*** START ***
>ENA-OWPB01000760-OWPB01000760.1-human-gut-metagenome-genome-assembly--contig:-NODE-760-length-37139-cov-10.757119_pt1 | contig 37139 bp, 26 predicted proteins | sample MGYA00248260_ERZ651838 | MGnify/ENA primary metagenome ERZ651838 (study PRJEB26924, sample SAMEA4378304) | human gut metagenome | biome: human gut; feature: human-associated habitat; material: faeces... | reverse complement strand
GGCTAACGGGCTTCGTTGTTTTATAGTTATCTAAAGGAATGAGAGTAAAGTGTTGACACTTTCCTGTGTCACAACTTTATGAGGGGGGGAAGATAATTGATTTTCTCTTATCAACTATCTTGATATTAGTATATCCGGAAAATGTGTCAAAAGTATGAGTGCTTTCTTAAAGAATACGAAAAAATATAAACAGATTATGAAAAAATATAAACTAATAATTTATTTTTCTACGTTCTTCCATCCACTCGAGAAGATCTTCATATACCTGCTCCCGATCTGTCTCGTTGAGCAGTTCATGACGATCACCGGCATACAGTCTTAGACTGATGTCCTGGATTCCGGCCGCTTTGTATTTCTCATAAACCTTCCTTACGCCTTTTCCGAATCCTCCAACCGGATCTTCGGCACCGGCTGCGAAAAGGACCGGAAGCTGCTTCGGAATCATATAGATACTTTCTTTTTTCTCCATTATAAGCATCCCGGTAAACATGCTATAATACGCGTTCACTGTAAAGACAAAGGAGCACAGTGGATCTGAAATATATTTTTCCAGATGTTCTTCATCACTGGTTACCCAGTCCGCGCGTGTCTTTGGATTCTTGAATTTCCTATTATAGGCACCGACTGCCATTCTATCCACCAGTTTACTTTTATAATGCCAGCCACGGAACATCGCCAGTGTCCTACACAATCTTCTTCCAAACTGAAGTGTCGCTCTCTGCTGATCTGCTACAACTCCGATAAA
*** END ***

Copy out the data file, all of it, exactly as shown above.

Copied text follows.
>ENA-OWPB01000760-OWPB01000760.1-human-gut-metagenome-genome-assembly--contig:-NODE-760-length-37139-cov-10.757119_pt1 | contig 37139 bp, 26 predicted proteins | sample MGYA00248260_ERZ651838 | MGnify/ENA primary metagenome ERZ651838 (study PRJEB26924, sample SAMEA4378304) | human gut metagenome | biome: human gut; feature: human-associated habitat; material: faeces... | reverse complement strand
GGCTAACGGGCTTCGTTGTTTTATAGTTATCTAAAGGAATGAGAGTAAAGTGTTGACACTTTCCTGTGTCACAACTTTATGAGGGGGGGAAGATAATTGATTTTCTCTTATCAACTATCTTGATATTAGTATATCCGGAAAATGTGTCAAAAGTATGAGTGCTTTCTTAAAGAATACGAAAAAATATAAACAGATTATGAAAAAATATAAACTAATAATTTATTTTTCTACGTTCTTCCATCCACTCGAGAAGATCTTCATATACCTGCTCCCGATCTGTCTCGTTGAGCAGTTCATGACGATCACCGGCATACAGTCTTAGACTGATGTCCTGGATTCCGGCCGCTTTGTATTTCTCATAAACCTTCCTTACGCCTTTTCCGAATCCTCCAACCGGATCTTCGGCACCGGCTGCGAAAAGGACCGGAAGCTGCTTCGGAATCATATAGATACTTTCTTTTTTCTCCATTATAAGCATCCCGGTAAACATGCTATAATACGCGTTCACTGTAAAGACAAAGGAGCACAGTGGATCTGAAATATATTTTTCCAGATGTTCTTCATCACTGGTTACCCAGTCCGCGCGTGTCTTTGGATTCTTGAATTTCCTATTATAGGCACCGACTGCCATTCTATCCACCAGTTTACTTTTATAATGCCAGCCACGGAACATCGCCAGTGTCCTACACAATCTTCTTCCAAACTGAAGTGTCGCTCTCTGCTGATCTGCTACAACTCCGATAAA